Taser use should be closely analysed and each use robustly justified to ensure the device is being used appropriately and not as a default when other options may be available, according to an Independent Police Complaints Commission (IPCC) report published today.

The report, which follows an IPCC review of complaints and incidents relating to Taser use from 2004 to 2013, acknowledges that Taser can be a valuable tool in helping police officers manage difficult and challenging situations.

But with more officers now equipped with Tasers and with the number of complaints rising in-line with the increased use, the IPCC recommends that local forces should guard against the possibility that it is being over-used.

For example, the IPCC’s analysis of Home Office data shows considerable disparity in Taser use between forces, with some smaller forces having a proportionately much higher rate of Taser use in relation to their size. There is no obvious explanation for this, and the IPCC will further explore this with police forces.

IPCC Commissioner Cindy Butts said:

"The IPCC has always accepted that there are legitimate reasons for using Taser in policing and that it can be a valuable tool in assisting police officers to manage difficult and challenging situations. However, in light of the significant increase in Taser use, it is important to ensure that the device is being used appropriately and not as a default choice where other tactical options, including communication, could be effective. For that reason, it is very important that each individual use can be justified and that forces closely analyse the extent and type of use.”

The report also raises concerns about the use of Taser:

  • on people in police custody
  • on people who are particularly vulnerable, such as those with mental health concerns or young people
  • in drive-stun mode (when the Taser is applied directly to the body rather than being fired from a distance)

IPCC investigations have examined Taser use on people who are in police custody. The IPCC believes this is only justifiable in exceptional circumstances, taking into account the controlled nature of the custody environment.

In relation to the use of Taser on young people or those with mental disorders, the IPCC considers that all decisions on the use of Taser should take into account the specific vulnerabilities of an individual and these considerations should be recorded in officers’ justifications.

The IPCC has previously raised concerns about the use of the device in drive-stun mode. Though this is only a minority of uses, it is still a major concern.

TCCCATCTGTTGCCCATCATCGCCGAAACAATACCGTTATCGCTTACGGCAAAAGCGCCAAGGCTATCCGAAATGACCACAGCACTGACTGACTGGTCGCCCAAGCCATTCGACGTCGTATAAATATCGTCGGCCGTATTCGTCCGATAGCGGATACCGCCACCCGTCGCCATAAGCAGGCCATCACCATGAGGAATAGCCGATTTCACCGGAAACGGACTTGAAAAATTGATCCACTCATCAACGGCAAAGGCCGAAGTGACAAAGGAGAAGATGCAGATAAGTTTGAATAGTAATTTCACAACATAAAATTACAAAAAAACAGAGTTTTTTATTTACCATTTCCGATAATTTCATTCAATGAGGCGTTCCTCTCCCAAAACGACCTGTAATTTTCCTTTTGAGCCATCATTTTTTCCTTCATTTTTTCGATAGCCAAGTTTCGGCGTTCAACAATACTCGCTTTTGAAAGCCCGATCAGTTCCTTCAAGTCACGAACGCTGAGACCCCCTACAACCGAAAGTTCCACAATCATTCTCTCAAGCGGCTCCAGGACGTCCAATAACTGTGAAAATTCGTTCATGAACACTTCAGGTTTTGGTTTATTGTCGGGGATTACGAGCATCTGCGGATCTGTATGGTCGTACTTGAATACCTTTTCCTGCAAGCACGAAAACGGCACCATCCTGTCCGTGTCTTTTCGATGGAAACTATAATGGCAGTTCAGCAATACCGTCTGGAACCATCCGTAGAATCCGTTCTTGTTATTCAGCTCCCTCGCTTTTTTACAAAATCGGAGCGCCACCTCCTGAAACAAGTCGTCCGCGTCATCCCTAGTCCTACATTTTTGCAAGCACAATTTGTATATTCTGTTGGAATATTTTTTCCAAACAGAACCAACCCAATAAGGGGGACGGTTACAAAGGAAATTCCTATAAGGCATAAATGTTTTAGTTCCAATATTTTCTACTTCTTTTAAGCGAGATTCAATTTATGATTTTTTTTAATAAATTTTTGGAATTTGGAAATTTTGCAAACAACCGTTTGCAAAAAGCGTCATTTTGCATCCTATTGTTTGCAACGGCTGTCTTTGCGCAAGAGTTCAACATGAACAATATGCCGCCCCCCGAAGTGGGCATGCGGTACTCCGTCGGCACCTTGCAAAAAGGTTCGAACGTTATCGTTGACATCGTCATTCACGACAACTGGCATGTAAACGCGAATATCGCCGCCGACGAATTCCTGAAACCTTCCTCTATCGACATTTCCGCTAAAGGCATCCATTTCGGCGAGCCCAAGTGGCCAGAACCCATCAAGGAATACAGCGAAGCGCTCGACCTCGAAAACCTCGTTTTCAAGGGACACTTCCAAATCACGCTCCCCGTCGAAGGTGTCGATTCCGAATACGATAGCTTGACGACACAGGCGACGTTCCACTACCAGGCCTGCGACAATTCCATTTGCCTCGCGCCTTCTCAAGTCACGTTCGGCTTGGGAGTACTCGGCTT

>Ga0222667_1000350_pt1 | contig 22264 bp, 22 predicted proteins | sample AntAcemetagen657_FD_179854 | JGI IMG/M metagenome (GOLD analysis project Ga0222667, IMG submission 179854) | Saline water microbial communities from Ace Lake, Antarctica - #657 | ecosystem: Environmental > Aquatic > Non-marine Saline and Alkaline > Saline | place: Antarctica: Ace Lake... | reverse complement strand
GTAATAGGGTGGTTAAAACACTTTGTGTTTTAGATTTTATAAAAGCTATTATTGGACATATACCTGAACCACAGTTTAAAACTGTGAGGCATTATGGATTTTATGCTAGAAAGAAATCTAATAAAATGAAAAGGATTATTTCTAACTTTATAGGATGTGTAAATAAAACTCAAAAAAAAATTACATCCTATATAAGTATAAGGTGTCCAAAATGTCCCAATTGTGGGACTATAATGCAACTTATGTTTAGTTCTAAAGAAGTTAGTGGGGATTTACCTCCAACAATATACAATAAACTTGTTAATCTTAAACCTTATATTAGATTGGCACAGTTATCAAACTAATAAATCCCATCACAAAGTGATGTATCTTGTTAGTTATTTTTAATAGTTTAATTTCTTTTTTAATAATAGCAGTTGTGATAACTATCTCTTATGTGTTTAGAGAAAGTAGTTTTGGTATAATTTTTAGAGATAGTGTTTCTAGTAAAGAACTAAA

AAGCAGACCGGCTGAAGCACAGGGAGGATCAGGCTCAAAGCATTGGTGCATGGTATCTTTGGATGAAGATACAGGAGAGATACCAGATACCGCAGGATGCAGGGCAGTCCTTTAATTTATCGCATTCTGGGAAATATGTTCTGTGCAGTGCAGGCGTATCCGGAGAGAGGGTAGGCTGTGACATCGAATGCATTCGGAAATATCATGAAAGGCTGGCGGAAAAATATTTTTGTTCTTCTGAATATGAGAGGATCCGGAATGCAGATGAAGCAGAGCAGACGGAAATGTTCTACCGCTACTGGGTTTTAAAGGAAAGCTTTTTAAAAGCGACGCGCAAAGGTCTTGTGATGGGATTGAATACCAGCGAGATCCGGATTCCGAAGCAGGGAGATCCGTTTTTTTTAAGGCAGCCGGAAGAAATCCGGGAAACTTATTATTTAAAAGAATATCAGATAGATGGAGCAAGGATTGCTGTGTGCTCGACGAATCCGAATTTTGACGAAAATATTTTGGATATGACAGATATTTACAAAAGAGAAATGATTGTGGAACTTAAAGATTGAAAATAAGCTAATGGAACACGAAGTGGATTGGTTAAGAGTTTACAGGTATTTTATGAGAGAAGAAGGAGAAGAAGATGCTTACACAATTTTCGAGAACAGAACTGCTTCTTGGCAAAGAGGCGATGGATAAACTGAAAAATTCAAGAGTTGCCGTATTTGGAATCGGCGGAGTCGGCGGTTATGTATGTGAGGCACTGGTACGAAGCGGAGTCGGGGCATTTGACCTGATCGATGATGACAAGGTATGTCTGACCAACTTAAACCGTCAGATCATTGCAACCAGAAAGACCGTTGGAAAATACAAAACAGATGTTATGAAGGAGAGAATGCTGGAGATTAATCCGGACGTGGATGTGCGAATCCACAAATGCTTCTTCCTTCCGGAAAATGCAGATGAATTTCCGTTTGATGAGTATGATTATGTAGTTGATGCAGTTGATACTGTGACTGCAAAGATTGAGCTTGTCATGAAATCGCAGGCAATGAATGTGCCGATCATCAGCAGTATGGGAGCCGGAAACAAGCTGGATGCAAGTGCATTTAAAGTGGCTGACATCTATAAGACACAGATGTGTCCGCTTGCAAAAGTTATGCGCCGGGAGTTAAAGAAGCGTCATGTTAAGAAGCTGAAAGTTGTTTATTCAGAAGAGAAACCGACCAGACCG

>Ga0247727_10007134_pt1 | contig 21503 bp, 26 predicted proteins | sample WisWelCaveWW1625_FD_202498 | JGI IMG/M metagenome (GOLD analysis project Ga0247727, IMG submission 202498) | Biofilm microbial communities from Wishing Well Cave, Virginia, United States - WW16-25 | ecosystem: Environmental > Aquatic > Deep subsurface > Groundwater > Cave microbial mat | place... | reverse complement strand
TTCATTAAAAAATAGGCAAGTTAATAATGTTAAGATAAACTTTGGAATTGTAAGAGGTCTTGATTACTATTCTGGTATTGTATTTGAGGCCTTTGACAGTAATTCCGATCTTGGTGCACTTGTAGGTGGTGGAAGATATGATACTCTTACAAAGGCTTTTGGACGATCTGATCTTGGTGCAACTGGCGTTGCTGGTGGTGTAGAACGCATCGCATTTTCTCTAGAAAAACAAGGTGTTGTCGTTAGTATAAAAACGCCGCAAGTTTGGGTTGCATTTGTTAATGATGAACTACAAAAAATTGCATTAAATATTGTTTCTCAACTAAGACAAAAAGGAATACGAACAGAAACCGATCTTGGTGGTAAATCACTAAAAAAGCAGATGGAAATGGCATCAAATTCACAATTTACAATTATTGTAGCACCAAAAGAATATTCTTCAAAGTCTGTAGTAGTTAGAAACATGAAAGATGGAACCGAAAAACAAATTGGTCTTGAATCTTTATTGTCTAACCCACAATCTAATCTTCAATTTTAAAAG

IPCC Commissioner James Dipple-Johnstone said:

"The IPCC has major concerns about the use of Tasers in drive-stun mode, where the Taser is applied directly to the body without a cartridge rather than fired from a distance. When used in this way it is purely a means of pain compliance. Yet in several of the cases we reviewed, where it was used for the purpose of gaining compliance, it had the opposite effect, stimulating further resistance.”

IPCC recommendations in today’s report include:

  • stronger and clearer guidance on the use of Taser in custody, where the IPCC believes it should only be used in the most exceptional circumstances
  • wider safety training for non-Taser equipped officers working with Taser-trained officers
  • robust monitoring of Taser use by local forces to ensure it is not being used too readily or too often by particular officers or teams
  • ensuring the selection process for Taser-trained officers and subsequent supervision is robust

Today’s report is only part of the IPCC’s work in relation to Taser use.

A Learning the Lessons bulletin also was published by the IPCC today. The bulletin is separate to the IPCC’s report on Taser and produced in conjunction with policing bodies, setting out case studies and learning from individual investigations.

In addition, there are a number of significant IPCC ongoing investigations relating to Taser use which will inform our work and recommendations. The IPCC is also carrying out a wider review of all types of police use of force, in which use of Taser will also be examined.

-ENDS-

Notes to editors:

For media enquiries contact the IPCC press office on 0161 246 8633

A copy of the report can be found here.

*Annex II of the report – Dyfed-Powys and City of London police forces reported the lowest use of Taser with two uses per 100 officers in 2013. Staffordshire had the highest level with 33 uses per 100 officers (use of Taser includes instances where the device is drawn, aimed, arced, red-dotted, drive-stun, angled drive-stun, and fired)

A copy of the previous IPCC Taser report can be found here.

IPCC involvement in Taser use

The IPCC initially asked all police forces to refer all Taser discharges.

In May 2005 asked for referral of cases that resulted in death or serious injury.

In 2007 asked 10 forces included in an expansion trial to refer all public complaints about Taser use.